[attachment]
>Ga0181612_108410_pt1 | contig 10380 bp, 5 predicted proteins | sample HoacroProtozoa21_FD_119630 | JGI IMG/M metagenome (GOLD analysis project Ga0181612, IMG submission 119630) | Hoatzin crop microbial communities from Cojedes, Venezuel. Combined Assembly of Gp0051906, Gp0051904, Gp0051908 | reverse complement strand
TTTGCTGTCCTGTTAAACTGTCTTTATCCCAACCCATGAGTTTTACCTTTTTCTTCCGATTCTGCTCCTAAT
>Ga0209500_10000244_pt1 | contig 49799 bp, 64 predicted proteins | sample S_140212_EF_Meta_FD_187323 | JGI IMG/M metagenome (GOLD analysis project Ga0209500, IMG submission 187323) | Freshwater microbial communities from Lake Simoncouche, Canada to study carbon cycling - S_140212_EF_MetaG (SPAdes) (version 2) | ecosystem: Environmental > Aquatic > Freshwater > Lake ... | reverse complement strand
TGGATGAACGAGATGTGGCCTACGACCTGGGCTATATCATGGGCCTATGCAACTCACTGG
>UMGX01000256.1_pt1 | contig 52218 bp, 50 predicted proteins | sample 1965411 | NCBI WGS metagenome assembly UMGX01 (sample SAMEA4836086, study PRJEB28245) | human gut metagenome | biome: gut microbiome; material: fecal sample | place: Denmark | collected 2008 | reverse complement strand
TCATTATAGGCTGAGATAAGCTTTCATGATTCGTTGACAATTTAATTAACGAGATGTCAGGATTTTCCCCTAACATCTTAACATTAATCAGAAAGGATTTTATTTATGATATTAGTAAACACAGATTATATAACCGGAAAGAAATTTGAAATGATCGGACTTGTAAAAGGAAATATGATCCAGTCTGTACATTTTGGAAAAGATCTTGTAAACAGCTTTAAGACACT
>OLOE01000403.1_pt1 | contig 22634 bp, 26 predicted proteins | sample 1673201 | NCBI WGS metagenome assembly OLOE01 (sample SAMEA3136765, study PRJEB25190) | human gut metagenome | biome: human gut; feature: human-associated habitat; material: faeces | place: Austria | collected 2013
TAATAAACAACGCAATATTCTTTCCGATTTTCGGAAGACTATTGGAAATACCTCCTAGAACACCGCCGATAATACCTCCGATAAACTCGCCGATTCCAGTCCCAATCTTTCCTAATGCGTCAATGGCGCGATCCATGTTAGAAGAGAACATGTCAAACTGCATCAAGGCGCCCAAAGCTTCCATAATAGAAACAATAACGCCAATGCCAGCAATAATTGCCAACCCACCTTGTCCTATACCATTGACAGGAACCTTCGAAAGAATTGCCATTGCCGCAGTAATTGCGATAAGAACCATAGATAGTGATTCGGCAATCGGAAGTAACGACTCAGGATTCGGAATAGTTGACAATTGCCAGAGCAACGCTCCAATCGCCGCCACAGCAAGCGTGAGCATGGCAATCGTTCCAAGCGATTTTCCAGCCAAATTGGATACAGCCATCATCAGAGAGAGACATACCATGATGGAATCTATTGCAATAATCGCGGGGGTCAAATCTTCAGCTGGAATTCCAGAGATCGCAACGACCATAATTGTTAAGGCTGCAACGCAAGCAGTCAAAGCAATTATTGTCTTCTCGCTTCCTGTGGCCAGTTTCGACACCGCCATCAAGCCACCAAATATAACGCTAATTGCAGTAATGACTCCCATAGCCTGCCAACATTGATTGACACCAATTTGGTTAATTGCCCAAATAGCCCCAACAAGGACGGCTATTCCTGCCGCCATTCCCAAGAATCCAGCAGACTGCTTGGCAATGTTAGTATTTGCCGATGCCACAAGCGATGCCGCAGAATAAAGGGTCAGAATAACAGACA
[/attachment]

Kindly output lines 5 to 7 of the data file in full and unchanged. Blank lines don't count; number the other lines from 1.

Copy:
>UMGX01000256.1_pt1 | contig 52218 bp, 50 predicted proteins | sample 1965411 | NCBI WGS metagenome assembly UMGX01 (sample SAMEA4836086, study PRJEB28245) | human gut metagenome | biome: gut microbiome; material: fecal sample | place: Denmark | collected 2008 | reverse complement strand
TCATTATAGGCTGAGATAAGCTTTCATGATTCGTTGACAATTTAATTAACGAGATGTCAGGATTTTCCCCTAACATCTTAACATTAATCAGAAAGGATTTTATTTATGATATTAGTAAACACAGATTATATAACCGGAAAGAAATTTGAAATGATCGGACTTGTAAAAGGAAATATGATCCAGTCTGTACATTTTGGAAAAGATCTTGTAAACAGCTTTAAGACACT
>OLOE01000403.1_pt1 | contig 22634 bp, 26 predicted proteins | sample 1673201 | NCBI WGS metagenome assembly OLOE01 (sample SAMEA3136765, study PRJEB25190) | human gut metagenome | biome: human gut; feature: human-associated habitat; material: faeces | place: Austria | collected 2013